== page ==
Nokia reportedly building Android phone, and why that isn't such a bad thing for Microsoft

Microsoft may want to take the highly-coveted third-place space with Windows Phone in the market share rankings. And it's not far off, thanks to BlackBerry's decline. But it all boils down to money. And Android makes Microsoft plenty of dough.
Written by Zack Whittaker, Contributor
An Android-based Lumia-like device? Anything's possible.
Image: CNET

Nokia's next big move may be into the Android space, if multiple sources are to be believed.

First reported by The Verge and confirmed by AllThingsD, "Normandy" and "AoL" (or Asha on Linux) is likely Nokia's upcoming foray into the entry-level Android market that would see its Asha line-up replaced. 

Step back for a minute. It may be early in the morning if you're reading this. But take another sip of coffee and reevaluate this one for a minute.

Amid a near all-out takeover of the Finnish phone maker, for Microsoft it's not such a bad idea.

There's no doubt Microsoft wants the mobile market share. It's one of the main reasons why it bought Nokia's devices and services unit — the main Windows Phone maker on the market with about 80 percent of all devices sold. According to the latest comScore figures, Microsoft has a marginally rising month-on-month 3.2 percent share of the overall mobile market share slice, and could take the third-place slot by the New Year if BlackBerry's can't stem its decline.

But such a move by Nokia shouldn't come as a great surprise. An earlier September report from The New York Times pointed to Nokia dabbling with Android long before the Microsoft deal, which saw Nokia agree to take on Windows Phone as its primary mobile platform. 

Whether or not Microsoft takes on the project once it fully acquires the phone-making unit is something else. But it does make sense — at least in the short term.

Android makes Microsoft a lot — again for effect, a lot — of money. If the figures are to be believed, Android's licensing agreements with smartphone firms earned the Redmond-based software giant close to $2 billion in royalties for the 2013 financial year.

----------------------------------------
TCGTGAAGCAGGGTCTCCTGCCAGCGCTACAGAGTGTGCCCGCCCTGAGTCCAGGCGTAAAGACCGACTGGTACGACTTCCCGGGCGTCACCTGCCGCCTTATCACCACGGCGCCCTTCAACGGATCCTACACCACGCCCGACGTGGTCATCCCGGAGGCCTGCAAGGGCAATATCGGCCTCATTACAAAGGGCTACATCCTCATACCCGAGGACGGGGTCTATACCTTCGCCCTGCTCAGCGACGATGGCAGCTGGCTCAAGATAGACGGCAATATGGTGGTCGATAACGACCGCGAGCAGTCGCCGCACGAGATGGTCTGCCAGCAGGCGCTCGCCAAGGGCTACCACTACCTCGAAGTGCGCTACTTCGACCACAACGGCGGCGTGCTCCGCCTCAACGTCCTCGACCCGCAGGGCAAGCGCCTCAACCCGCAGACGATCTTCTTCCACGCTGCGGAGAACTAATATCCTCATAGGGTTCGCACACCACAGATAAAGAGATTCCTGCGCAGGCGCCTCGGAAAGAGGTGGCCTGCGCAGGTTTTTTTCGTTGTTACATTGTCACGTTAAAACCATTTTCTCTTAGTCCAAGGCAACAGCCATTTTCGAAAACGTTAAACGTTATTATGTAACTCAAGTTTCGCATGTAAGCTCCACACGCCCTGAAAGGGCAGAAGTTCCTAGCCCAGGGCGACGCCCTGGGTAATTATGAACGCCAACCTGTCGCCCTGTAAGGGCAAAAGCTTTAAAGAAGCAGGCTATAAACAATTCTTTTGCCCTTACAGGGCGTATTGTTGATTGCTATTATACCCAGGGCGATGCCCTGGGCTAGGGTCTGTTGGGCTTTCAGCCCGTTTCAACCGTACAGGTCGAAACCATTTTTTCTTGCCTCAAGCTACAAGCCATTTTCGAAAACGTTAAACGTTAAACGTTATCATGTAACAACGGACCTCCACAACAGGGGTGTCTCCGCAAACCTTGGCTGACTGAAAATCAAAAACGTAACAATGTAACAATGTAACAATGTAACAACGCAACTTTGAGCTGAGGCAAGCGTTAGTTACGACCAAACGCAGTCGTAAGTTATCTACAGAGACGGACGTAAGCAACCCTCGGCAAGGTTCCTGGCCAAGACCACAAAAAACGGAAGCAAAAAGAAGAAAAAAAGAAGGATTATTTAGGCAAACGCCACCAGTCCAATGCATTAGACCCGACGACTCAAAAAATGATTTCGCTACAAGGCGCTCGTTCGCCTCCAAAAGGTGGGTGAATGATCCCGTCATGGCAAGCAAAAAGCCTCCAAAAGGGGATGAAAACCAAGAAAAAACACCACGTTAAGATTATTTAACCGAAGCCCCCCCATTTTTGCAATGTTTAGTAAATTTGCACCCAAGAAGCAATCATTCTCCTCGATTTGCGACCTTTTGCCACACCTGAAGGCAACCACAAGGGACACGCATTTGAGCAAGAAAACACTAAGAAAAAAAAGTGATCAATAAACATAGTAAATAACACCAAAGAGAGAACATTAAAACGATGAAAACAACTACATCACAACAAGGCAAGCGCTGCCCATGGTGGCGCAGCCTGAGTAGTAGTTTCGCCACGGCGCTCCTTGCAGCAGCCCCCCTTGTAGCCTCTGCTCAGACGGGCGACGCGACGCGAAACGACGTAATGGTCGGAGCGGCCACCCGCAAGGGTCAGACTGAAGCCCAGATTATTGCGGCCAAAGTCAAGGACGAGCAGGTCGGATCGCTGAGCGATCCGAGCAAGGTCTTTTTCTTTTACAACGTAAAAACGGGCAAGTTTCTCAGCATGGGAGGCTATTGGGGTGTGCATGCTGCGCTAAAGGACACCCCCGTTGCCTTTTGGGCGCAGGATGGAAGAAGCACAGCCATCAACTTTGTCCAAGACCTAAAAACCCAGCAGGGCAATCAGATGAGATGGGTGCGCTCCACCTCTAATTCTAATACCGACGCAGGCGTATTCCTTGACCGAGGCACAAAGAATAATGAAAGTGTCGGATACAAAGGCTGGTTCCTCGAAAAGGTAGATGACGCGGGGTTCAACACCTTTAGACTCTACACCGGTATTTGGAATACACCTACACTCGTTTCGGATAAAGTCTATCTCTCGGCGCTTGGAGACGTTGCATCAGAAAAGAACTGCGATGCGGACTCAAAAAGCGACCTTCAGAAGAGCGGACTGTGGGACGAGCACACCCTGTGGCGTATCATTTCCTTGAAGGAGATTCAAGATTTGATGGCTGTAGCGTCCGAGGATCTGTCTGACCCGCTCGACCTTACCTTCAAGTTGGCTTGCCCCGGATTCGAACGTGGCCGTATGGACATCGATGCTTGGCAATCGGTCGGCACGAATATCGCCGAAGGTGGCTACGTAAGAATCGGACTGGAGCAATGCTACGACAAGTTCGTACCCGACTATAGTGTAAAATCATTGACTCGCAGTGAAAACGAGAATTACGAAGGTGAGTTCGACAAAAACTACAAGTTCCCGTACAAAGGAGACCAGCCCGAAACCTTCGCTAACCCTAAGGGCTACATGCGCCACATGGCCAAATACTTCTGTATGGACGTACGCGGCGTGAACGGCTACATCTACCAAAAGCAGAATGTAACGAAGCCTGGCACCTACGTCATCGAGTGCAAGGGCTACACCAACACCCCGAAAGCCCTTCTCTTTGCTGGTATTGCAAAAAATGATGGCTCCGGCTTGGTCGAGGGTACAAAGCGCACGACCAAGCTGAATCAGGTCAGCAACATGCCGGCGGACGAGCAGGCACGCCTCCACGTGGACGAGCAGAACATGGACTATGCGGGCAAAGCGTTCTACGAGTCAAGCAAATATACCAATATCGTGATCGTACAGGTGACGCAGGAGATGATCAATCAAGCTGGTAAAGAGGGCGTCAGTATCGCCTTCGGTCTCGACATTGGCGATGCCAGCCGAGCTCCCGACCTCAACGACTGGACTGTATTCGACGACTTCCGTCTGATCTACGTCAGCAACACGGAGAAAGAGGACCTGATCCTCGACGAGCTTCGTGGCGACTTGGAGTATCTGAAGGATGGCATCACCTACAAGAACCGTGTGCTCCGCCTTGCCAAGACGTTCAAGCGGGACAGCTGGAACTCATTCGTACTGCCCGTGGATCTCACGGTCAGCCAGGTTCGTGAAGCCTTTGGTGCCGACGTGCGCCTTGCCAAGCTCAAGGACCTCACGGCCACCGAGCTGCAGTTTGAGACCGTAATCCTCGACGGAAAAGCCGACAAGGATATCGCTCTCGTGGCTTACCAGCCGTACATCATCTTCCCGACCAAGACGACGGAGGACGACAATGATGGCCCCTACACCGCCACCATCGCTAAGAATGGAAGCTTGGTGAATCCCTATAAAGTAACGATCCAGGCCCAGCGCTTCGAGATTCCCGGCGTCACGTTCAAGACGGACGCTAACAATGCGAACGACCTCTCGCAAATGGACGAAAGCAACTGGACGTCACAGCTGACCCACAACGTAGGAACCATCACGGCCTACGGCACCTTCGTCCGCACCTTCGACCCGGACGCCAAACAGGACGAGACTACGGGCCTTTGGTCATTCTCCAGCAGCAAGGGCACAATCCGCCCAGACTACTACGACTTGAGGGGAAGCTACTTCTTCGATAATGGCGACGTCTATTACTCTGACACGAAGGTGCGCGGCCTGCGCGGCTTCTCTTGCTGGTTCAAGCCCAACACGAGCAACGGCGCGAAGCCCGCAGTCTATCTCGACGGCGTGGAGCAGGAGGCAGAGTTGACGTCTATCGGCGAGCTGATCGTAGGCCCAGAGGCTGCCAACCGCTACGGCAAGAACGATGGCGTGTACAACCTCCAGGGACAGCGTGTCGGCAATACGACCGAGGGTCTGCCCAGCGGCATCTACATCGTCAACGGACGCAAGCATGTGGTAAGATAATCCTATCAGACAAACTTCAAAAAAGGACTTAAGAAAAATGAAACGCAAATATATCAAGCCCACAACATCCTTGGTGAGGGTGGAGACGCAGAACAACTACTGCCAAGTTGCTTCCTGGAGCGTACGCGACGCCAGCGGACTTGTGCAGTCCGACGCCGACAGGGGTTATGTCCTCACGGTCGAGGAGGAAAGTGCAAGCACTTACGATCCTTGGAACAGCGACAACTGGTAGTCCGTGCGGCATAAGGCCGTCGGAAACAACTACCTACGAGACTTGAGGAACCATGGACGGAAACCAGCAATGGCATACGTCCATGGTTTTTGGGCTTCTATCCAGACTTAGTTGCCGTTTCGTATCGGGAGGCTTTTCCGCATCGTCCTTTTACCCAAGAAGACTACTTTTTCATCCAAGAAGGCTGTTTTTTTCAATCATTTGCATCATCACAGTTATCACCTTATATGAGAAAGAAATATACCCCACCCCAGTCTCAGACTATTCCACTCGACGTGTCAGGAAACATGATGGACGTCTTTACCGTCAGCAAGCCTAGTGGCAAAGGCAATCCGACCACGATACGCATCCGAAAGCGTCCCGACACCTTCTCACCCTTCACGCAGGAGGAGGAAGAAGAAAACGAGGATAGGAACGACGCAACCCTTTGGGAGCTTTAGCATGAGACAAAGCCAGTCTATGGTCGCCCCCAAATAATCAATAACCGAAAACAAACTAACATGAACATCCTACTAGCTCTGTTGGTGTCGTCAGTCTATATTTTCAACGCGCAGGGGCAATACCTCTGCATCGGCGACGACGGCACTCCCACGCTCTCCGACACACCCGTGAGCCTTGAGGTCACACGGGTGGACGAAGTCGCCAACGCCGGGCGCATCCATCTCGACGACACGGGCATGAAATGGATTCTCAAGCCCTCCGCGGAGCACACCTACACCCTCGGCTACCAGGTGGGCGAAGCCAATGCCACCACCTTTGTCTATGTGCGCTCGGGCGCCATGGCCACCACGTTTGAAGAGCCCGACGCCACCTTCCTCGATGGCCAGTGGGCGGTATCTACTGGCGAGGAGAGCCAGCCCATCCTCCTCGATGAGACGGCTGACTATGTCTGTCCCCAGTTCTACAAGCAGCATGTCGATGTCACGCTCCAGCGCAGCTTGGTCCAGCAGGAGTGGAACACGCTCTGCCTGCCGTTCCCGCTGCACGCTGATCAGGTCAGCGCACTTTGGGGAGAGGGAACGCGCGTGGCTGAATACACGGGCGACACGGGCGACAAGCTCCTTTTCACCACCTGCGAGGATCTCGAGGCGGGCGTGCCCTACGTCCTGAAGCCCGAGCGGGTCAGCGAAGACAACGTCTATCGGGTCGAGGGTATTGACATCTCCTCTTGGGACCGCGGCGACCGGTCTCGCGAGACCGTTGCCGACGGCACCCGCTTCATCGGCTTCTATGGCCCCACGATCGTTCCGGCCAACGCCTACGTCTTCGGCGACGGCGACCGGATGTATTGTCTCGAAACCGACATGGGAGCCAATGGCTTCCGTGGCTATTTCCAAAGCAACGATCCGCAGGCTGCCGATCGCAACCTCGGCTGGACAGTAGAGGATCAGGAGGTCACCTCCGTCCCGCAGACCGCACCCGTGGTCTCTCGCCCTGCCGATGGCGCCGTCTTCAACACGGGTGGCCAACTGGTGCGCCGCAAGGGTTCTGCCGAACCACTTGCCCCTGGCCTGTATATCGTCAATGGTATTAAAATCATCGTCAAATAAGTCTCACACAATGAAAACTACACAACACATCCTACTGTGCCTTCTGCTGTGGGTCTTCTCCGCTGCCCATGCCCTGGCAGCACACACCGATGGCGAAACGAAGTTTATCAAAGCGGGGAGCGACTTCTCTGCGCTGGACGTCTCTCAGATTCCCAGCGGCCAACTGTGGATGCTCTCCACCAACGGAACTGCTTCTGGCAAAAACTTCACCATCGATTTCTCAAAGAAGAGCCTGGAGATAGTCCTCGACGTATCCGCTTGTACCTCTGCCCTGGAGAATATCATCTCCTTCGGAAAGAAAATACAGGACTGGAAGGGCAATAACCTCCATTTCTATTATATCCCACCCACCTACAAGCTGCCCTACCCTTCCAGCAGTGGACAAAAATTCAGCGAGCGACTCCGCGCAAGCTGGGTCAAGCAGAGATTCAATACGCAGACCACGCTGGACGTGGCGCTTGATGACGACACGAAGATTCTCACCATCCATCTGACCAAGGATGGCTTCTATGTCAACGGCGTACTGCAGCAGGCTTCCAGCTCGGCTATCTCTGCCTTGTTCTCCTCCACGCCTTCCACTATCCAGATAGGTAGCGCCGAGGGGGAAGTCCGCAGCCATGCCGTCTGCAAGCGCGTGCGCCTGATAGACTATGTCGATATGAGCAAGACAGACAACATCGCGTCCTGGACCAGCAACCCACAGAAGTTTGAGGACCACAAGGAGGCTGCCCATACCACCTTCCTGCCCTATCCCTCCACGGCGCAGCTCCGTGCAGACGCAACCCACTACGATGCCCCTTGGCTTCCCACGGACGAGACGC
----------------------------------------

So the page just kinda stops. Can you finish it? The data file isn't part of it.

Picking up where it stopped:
Broken down on a unit basis, that's between about $5 and 15 per Android device unit that goes directly into Microsoft's coffers. That's a significant amount more than what Windows Phone brings in — roughly $347 million in gross profits.

While Android remains popular, leading with the highest overall market share of more than half, it's in Microsoft's best interests to keep Android ticking over. 

Android isn't going away any time soon. Its popularity has no let up in sight, even if Apple's iOS mobile operating system share is rapidly catching up to Android. It could however help Microsoft wean Windows Phone skeptics towards its own apps and services on a platform with a significantly higher number of apps.

According to one Nokia source speaking to AllThingsD, the Lumia-lookalike device may serve as a way to deliver Microsoft services to the Android-based device, like Skype and Bing. It would likely be easier to swallow for Redmonians who see Android as a gateway drug to Google services that are preinstalled on devices. 

Thanks to Android's heavily customizable core and surface, just as Amazon has with its Kindle line-up, Nokia and Microsoft could twist the software into an empty plate for its own products and services.

But it's not going to up-and-leave its Windows Phone efforts any time soon. Even if Microsoft doesn't go with Android once it fully seals the Nokia devices and services deal, 

A Nokia spokesperson told ZDNet it does not comment on rumour and speculation, as is often is the case.  

With Android on Nokia devices, even though it's soon to be a Microsoft division, the software giant could be having its cake and eating it too. And that's not such a bad thing.

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